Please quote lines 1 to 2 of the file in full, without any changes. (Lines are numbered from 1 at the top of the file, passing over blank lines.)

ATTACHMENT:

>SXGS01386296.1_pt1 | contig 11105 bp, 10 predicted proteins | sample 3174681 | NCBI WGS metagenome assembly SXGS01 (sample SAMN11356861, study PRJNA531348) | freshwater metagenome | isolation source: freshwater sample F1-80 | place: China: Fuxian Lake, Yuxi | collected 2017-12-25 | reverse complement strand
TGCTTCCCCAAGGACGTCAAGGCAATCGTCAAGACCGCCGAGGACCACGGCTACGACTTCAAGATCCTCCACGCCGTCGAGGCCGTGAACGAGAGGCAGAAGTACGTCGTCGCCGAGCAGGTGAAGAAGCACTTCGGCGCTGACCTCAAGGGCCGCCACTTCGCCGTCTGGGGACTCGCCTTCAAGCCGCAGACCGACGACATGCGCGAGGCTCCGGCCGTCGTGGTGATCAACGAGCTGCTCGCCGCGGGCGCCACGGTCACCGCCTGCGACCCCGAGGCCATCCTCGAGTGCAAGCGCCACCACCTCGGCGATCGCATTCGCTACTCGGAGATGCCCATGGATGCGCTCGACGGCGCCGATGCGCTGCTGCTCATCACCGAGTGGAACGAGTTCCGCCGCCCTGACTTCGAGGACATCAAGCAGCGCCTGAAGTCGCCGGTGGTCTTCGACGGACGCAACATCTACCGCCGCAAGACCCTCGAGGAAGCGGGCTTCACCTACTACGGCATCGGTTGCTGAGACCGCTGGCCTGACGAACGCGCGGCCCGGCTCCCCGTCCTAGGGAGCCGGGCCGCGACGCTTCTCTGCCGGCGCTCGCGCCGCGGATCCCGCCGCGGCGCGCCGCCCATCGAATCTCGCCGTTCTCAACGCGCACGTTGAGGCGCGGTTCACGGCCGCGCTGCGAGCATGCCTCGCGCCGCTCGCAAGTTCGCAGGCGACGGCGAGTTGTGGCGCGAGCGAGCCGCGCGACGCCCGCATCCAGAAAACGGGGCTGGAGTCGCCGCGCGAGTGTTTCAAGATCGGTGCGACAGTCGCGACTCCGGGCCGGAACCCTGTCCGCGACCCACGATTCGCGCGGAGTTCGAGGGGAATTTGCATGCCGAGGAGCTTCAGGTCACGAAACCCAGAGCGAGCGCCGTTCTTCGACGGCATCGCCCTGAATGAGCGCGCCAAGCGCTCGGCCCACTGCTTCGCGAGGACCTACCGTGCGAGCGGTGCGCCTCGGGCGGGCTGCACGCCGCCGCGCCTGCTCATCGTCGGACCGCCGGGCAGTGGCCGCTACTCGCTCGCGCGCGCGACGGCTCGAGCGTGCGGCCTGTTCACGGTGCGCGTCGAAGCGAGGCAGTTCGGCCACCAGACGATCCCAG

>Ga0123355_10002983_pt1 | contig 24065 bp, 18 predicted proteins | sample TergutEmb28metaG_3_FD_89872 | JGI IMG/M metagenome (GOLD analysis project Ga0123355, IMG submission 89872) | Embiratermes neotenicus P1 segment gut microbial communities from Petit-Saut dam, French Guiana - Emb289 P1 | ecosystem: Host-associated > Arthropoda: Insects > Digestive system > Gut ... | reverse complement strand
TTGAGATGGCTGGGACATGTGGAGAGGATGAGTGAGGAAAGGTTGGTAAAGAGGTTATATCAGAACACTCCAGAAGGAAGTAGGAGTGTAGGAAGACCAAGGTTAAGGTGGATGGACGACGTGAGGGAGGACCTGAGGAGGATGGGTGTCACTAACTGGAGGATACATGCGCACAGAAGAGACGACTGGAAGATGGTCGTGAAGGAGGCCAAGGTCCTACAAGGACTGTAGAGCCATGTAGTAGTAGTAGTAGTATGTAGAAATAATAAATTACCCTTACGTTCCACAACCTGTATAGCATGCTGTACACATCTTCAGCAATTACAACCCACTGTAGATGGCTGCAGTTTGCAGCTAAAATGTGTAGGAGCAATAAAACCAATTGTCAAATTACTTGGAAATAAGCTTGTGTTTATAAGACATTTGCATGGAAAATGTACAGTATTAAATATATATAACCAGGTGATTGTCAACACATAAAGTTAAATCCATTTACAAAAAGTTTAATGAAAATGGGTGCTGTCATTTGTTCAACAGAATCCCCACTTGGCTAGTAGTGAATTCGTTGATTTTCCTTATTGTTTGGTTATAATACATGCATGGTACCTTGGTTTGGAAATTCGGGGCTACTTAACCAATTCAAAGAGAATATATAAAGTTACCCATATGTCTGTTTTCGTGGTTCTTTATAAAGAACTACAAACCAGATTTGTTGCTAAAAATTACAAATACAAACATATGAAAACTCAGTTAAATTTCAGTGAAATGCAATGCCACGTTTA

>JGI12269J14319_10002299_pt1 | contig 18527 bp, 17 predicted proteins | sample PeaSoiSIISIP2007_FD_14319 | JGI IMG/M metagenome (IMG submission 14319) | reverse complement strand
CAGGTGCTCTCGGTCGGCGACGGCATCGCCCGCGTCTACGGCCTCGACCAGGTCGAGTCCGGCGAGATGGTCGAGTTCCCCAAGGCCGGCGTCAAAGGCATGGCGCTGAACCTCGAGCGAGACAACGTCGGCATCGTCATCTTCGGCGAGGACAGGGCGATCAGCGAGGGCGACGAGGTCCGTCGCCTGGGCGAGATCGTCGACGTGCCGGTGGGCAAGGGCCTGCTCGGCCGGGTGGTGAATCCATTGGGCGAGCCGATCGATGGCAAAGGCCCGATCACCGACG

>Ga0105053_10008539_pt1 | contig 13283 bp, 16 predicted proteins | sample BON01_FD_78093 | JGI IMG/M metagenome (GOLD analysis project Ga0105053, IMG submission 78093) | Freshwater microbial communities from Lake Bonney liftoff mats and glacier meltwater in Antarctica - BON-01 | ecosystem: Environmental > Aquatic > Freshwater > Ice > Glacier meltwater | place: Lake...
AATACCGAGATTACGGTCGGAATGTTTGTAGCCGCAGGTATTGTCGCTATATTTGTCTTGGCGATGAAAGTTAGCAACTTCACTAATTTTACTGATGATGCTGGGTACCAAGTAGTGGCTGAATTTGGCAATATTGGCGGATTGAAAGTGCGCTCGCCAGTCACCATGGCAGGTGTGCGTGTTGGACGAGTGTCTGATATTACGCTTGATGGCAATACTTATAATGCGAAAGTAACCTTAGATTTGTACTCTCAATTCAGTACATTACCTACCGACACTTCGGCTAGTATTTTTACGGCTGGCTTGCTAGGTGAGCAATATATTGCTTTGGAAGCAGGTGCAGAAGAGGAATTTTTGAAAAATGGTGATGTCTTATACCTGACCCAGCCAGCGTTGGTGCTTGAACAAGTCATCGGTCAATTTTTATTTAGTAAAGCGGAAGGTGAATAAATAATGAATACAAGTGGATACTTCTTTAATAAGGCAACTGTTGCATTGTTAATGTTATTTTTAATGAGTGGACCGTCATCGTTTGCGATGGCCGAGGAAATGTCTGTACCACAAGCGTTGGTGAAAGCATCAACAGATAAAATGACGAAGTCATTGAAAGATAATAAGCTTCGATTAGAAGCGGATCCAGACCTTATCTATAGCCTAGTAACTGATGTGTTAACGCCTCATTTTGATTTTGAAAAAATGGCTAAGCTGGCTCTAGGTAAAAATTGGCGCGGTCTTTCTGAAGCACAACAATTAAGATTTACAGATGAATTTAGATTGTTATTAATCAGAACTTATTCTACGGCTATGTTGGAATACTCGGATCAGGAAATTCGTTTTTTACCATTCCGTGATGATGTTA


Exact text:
>SXGS01386296.1_pt1 | contig 11105 bp, 10 predicted proteins | sample 3174681 | NCBI WGS metagenome assembly SXGS01 (sample SAMN11356861, study PRJNA531348) | freshwater metagenome | isolation source: freshwater sample F1-80 | place: China: Fuxian Lake, Yuxi | collected 2017-12-25 | reverse complement strand
TGCTTCCCCAAGGACGTCAAGGCAATCGTCAAGACCGCCGAGGACCACGGCTACGACTTCAAGATCCTCCACGCCGTCGAGGCCGTGAACGAGAGGCAGAAGTACGTCGTCGCCGAGCAGGTGAAGAAGCACTTCGGCGCTGACCTCAAGGGCCGCCACTTCGCCGTCTGGGGACTCGCCTTCAAGCCGCAGACCGACGACATGCGCGAGGCTCCGGCCGTCGTGGTGATCAACGAGCTGCTCGCCGCGGGCGCCACGGTCACCGCCTGCGACCCCGAGGCCATCCTCGAGTGCAAGCGCCACCACCTCGGCGATCGCATTCGCTACTCGGAGATGCCCATGGATGCGCTCGACGGCGCCGATGCGCTGCTGCTCATCACCGAGTGGAACGAGTTCCGCCGCCCTGACTTCGAGGACATCAAGCAGCGCCTGAAGTCGCCGGTGGTCTTCGACGGACGCAACATCTACCGCCGCAAGACCCTCGAGGAAGCGGGCTTCACCTACTACGGCATCGGTTGCTGAGACCGCTGGCCTGACGAACGCGCGGCCCGGCTCCCCGTCCTAGGGAGCCGGGCCGCGACGCTTCTCTGCCGGCGCTCGCGCCGCGGATCCCGCCGCGGCGCGCCGCCCATCGAATCTCGCCGTTCTCAACGCGCACGTTGAGGCGCGGTTCACGGCCGCGCTGCGAGCATGCCTCGCGCCGCTCGCAAGTTCGCAGGCGACGGCGAGTTGTGGCGCGAGCGAGCCGCGCGACGCCCGCATCCAGAAAACGGGGCTGGAGTCGCCGCGCGAGTGTTTCAAGATCGGTGCGACAGTCGCGACTCCGGGCCGGAACCCTGTCCGCGACCCACGATTCGCGCGGAGTTCGAGGGGAATTTGCATGCCGAGGAGCTTCAGGTCACGAAACCCAGAGCGAGCGCCGTTCTTCGACGGCATCGCCCTGAATGAGCGCGCCAAGCGCTCGGCCCACTGCTTCGCGAGGACCTACCGTGCGAGCGGTGCGCCTCGGGCGGGCTGCACGCCGCCGCGCCTGCTCATCGTCGGACCGCCGGGCAGTGGCCGCTACTCGCTCGCGCGCGCGACGGCTCGAGCGTGCGGCCTGTTCACGGTGCGCGTCGAAGCGAGGCAGTTCGGCCACCAGACGATCCCAG